In addition to the sharing of intravenous injection equipment, a drug-abuse vector for HIV transmission involves the association of psychomotor stimulant abuse with increased HIV sexual risk behavior and HIV infection. Little is known about decision-making processes contributing to sexual risk behavior, particularly in stimulant abuse. A decision-making process of potential relevance to sexual risk behavior is delay discounting, which is considered an aspect of impulsivity. Delay discounting refers to the observation that delaying a reward reduces its subjective value, and is typically indexed in laboratory studies by preference for smaller sooner over larger later rewards. Delay discounting has been shown to be widely relevant to drug abuse, primarily by studies showing that drug-abusing individuals have higher discounting rates (i.e., are more impulsive, or value future consequences less) than non-abusing individuals. Several animal studies show that chronic exposure to cocaine causes long lasting increases in delay discounting for food reinforcers (i.e. preference for smaller sooner over larger later food), even after prolonged abstinence from cocaine. The Principal Investigator has developed a novel task assessing the discounting of delayed sexual rewards. The task uses clinically relevant hypothetical choices between unprotected sex now vs. waiting for sex with a condom, in reference to the photograph of an individual judged to be sexually desirable by the participant. Preliminary data in stimulant-abusing individuals are systematic, showing that the discounting of sexual rewards conforms to the same mathematical function characteristic of the discounting of other reinforcers in humans and animals. Furthermore, discounting of sexual rewards shows good test-retest reliability at a 1-week interval, and shows sensitivity to two manipulations. Participants were more likely to prefer immediate unprotected sex in response to more desirable partners, and in response to partners judged least likely to have a sexually transmitted disease. This study will systematically extend this line of research by examining the effects of two doses of oral methamphetamine and placebo in stimulant-abusing participants in the laboratory while assessing decision making for delayed hypothetical sexual and real money rewards. A measure of subjective sexual arousal will provide data on whether any drug effects on discounting are related to or independent of increased sexual motivation resulting from the drug. The study will provide the first experimental evidence of potential effects of methamphetamine that might contribute to sexual risk behavior (increased delay discounting for sexual rewards, increased delay discounting for rewards generally, increased sexual arousal). Ultimately, completion of this project will increase our understanding of sexual HIV risk behavior, inform HIV prevention and education efforts, and provide a new and empirically developed tool for examining sexual risk behavior.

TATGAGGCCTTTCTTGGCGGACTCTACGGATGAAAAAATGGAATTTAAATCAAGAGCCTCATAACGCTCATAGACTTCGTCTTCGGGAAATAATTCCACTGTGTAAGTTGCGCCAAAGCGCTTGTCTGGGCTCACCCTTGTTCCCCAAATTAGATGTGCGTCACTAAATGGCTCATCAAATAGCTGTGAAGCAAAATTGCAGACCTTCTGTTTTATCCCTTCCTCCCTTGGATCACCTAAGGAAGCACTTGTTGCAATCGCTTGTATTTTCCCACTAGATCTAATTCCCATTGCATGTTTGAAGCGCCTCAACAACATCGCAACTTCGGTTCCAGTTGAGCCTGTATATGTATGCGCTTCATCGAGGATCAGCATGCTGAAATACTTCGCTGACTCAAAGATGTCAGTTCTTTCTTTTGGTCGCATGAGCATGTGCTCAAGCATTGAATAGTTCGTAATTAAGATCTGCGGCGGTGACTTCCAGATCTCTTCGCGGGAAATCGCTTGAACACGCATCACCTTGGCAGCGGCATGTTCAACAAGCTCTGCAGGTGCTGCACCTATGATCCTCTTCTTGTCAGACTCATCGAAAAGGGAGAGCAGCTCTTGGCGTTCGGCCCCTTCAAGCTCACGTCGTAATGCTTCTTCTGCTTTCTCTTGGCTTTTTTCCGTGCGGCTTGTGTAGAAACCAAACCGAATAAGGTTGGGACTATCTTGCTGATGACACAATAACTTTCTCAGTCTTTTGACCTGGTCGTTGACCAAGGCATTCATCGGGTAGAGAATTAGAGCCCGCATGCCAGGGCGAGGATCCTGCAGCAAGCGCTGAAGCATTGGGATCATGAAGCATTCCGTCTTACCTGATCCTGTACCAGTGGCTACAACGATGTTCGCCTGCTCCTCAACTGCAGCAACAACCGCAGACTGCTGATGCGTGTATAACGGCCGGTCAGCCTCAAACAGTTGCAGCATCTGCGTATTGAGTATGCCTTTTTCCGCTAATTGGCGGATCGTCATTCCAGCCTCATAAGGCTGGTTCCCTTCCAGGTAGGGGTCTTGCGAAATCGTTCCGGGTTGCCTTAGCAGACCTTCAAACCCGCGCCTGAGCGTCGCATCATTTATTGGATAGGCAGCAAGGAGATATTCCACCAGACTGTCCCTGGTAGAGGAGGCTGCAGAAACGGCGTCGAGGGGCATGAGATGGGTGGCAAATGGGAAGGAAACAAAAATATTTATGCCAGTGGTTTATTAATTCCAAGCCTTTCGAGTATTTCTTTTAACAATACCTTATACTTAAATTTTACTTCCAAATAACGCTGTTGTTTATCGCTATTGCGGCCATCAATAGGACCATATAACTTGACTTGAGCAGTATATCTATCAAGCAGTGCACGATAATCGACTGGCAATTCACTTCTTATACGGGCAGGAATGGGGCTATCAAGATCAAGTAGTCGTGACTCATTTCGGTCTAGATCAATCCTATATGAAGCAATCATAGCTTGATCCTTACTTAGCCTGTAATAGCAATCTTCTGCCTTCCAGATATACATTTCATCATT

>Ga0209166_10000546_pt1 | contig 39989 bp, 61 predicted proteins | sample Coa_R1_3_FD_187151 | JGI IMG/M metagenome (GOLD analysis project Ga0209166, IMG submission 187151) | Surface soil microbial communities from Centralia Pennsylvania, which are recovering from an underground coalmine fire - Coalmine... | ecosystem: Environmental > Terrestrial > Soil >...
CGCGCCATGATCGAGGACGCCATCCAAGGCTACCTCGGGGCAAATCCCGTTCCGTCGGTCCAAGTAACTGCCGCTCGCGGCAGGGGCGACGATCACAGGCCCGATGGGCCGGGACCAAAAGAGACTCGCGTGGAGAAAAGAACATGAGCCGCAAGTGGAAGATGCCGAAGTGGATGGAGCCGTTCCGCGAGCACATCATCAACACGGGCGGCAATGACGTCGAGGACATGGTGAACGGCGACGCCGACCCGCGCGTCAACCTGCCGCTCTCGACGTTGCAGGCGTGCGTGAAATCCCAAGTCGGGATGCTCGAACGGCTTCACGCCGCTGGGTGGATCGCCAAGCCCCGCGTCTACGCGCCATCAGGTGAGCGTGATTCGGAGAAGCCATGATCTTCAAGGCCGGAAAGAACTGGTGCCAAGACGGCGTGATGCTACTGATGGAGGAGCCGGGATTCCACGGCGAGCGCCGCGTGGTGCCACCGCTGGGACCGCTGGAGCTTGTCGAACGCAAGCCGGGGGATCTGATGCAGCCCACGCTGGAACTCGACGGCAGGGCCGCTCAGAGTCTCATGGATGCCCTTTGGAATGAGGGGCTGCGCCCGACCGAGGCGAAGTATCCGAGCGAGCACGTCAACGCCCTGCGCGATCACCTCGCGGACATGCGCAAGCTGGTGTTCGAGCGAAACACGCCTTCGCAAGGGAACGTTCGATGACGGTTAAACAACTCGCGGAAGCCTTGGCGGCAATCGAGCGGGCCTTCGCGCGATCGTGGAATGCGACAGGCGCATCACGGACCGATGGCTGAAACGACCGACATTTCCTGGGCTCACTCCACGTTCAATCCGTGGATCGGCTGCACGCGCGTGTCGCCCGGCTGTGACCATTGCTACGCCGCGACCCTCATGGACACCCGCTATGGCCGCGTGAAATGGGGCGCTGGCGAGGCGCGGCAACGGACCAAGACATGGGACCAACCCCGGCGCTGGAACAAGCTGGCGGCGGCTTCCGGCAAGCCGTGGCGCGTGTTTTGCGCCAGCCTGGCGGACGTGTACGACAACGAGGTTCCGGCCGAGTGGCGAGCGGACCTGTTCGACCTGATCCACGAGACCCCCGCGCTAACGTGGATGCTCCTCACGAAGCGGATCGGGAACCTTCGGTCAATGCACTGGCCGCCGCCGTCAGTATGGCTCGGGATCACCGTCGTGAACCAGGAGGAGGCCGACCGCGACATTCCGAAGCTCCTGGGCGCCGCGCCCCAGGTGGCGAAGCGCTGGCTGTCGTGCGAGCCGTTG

A study in stimulant abusers will investigate the acute effects of methamphetamine administration on behavioral measures of impulsivity, with emphasis on HIV sexual risk behavior. The study will provide critical information on the association between methamphetamine use and impulsivity. Because illicit stimulant abuse is associated with high rates of HIV sexual risk behavior and HIV infection, this study should ultimately provide important information for HIV prevention, education, and treatment efforts for stimulant abusing individuals.
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